DO use camelCasing for variable declarations using tuple syntax.
CONSIDER using PascalCasing for all tuple item names.
DO NOT define a struct unless it logically represents a single value, consumes 16 bytes or less of storage, is immutable, and is infrequently boxed.
CONSIDER using the default 32-bit integer type as the underlying type of an enum. Use a smaller type only if you must do so for interoperability; use a larger type only if you are creating a flags enum with more than 32 flags.
CONSIDER adding new members to existing enums, but keep in mind the compatibility risk.
AVOID creating enums that represent an “incomplete” set of values, such as product version numbers.
AVOID creating “reserved for future use” values in an enum.
AVOID enums that contain a single value.
DO provide a value of 0 (none) for simple enums, knowing that 0 will be the default value when no explicit initialization is provided.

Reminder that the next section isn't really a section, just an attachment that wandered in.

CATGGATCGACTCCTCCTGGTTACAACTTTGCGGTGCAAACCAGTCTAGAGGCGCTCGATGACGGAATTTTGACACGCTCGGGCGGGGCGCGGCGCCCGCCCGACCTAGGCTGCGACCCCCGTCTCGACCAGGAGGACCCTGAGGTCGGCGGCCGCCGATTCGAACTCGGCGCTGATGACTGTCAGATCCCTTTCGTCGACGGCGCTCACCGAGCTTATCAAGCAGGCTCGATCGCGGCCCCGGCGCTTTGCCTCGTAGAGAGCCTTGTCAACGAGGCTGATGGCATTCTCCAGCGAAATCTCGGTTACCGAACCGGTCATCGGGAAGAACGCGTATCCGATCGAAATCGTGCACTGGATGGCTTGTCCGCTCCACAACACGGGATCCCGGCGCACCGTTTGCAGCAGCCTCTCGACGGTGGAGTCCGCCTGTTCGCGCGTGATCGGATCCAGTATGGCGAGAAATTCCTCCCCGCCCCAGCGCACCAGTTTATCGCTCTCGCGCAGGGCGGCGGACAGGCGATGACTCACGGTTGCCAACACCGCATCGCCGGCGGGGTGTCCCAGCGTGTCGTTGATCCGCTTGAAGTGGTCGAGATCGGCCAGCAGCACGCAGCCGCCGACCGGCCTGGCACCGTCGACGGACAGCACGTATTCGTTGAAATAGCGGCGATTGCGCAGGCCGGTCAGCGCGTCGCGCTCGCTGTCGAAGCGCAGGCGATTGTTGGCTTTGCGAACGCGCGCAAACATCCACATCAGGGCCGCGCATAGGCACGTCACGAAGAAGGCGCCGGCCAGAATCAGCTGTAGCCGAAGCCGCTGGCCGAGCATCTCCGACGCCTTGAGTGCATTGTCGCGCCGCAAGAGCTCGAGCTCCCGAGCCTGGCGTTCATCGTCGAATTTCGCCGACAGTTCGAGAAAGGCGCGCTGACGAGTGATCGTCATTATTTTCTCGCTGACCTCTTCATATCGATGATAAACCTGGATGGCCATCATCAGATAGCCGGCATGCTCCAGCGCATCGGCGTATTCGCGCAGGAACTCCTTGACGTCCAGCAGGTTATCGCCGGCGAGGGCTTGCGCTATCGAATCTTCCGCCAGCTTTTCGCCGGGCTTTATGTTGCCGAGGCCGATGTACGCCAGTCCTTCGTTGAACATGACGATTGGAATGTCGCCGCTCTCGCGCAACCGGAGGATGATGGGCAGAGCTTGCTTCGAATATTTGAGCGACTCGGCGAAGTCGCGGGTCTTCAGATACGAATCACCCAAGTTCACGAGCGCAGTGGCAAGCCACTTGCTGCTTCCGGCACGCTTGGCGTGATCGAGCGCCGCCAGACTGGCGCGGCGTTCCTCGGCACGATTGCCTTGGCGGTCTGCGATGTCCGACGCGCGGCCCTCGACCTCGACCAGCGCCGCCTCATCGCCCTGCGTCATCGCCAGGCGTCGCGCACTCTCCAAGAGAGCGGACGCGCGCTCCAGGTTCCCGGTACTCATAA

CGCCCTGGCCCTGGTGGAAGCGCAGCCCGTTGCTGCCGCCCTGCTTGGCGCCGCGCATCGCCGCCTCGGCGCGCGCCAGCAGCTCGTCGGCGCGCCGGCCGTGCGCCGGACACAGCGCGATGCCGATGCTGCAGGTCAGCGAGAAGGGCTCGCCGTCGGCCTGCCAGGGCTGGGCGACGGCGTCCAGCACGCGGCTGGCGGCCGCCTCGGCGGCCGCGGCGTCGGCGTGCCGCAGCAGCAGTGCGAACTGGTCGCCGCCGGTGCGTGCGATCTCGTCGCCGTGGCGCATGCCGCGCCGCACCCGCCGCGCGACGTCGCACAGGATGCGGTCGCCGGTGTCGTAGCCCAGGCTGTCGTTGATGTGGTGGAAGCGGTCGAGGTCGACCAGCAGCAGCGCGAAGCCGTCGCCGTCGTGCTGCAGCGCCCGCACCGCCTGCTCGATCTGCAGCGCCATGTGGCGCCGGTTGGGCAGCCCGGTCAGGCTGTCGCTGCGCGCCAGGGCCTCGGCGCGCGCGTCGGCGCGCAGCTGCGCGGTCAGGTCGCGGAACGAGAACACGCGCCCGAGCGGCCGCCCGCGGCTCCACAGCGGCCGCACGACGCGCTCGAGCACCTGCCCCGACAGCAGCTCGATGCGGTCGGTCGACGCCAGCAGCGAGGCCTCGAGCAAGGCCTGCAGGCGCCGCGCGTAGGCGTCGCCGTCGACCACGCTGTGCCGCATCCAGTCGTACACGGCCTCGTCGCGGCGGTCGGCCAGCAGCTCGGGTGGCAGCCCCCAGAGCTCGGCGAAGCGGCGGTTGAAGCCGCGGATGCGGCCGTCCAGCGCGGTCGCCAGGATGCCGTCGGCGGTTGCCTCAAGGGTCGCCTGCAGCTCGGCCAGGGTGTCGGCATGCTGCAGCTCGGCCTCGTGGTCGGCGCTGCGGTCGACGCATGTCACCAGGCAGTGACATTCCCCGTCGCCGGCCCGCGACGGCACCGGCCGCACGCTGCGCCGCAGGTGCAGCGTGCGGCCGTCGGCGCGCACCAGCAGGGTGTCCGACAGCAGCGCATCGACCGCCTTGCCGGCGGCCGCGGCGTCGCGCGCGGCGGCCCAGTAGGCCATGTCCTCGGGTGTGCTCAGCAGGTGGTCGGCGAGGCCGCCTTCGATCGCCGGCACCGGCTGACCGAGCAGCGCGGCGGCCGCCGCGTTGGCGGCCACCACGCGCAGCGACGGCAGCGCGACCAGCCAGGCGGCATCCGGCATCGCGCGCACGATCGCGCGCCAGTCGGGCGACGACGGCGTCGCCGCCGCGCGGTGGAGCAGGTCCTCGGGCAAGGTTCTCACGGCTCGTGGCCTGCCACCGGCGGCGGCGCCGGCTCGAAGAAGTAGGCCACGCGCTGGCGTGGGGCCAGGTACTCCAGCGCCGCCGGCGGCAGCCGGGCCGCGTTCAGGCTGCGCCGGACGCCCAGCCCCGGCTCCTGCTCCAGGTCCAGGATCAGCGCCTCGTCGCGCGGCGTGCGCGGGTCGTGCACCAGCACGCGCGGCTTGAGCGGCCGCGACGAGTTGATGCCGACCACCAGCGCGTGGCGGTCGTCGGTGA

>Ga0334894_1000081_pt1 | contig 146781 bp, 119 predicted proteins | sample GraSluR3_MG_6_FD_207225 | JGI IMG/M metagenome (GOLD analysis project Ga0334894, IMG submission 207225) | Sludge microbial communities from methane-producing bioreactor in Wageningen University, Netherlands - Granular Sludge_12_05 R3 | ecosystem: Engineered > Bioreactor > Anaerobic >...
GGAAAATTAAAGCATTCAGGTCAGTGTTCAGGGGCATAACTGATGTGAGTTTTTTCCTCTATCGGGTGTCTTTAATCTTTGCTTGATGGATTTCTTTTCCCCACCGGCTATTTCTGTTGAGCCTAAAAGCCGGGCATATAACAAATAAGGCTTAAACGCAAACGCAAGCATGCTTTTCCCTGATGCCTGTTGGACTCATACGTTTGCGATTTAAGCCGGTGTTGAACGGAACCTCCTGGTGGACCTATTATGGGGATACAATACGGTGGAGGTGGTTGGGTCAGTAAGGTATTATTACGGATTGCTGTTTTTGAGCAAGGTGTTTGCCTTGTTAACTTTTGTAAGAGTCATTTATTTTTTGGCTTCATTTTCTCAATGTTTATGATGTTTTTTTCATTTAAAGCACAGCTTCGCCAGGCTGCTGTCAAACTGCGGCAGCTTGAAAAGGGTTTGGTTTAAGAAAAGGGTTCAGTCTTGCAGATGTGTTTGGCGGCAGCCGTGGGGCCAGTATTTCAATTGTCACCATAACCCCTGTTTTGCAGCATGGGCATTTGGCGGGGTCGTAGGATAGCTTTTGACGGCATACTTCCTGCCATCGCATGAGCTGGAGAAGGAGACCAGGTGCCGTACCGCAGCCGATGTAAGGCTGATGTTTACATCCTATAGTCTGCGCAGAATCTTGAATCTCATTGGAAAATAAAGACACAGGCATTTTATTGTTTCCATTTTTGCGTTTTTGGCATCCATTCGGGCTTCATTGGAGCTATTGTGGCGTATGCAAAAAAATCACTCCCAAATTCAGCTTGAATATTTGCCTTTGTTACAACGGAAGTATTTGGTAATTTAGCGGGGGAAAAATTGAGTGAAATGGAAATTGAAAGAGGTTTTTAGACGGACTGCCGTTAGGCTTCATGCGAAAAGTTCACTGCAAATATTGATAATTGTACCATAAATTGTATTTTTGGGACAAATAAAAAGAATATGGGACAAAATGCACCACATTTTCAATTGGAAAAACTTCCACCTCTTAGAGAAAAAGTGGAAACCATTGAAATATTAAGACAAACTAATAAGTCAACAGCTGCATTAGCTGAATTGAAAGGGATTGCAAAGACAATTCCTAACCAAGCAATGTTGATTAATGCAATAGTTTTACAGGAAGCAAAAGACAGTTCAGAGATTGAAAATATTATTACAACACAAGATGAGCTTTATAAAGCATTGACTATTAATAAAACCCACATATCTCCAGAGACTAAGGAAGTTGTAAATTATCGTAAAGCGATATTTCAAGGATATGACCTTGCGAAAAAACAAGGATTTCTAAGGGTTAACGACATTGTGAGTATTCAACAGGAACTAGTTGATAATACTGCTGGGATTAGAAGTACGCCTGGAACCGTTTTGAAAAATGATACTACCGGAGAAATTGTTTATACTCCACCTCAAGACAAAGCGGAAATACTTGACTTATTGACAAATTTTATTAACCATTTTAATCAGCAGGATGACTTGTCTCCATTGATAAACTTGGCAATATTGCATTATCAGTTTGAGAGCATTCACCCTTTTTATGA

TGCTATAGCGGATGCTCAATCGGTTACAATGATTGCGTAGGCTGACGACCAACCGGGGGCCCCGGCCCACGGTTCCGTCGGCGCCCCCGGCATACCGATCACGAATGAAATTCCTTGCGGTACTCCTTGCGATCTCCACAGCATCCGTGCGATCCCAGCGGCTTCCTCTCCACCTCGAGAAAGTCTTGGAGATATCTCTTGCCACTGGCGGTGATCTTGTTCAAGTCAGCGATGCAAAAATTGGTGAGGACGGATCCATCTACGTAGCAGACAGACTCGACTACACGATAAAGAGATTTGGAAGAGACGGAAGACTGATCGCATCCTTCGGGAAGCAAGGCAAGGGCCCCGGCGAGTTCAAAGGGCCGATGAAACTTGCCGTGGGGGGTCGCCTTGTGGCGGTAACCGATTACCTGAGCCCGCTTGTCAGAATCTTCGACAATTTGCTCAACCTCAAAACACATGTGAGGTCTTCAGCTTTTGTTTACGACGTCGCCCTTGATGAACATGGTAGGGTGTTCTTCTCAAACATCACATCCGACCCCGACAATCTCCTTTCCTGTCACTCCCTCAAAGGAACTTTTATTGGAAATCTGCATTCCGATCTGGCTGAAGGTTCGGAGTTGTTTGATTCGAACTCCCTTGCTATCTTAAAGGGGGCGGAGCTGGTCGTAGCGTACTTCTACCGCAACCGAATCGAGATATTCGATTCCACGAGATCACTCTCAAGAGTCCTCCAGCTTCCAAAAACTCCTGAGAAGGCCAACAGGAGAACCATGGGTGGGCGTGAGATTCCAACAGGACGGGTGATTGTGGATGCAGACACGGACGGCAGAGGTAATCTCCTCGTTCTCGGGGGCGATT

DO NOT make any unwarranted assumptions about the order in which elements of a collection will be enumerated. If the collection is not documented as enumerating its elements in a particular order, it is not guaranteed to produce elements in any particular order.
DO NOT represent an empty collection with a null reference.
CONSIDER using the Enumerable.Empty<T>() method instead.
DO NOT add members without a default implementation to a published interface.
CONSIDER omitting the types from lambda formal parameter lists when the types are obvious to the reader or when they are an insignificant detail.
DO NOT throw exceptions from within the implementation of operator overloading.
DO implement the dispose pattern on objects with resources that are scarce or expensive.
DO implement IDisposable to support possible deterministic finalization on classes with finalizers.
DO implement finalizer methods only on objects with resources that don't have finalizers but still require cleanup.
DO refactor a finalization method to call the same code as IDisposable, perhaps simply by calling the Dispose() method.
DO NOT throw exceptions from finalizer methods.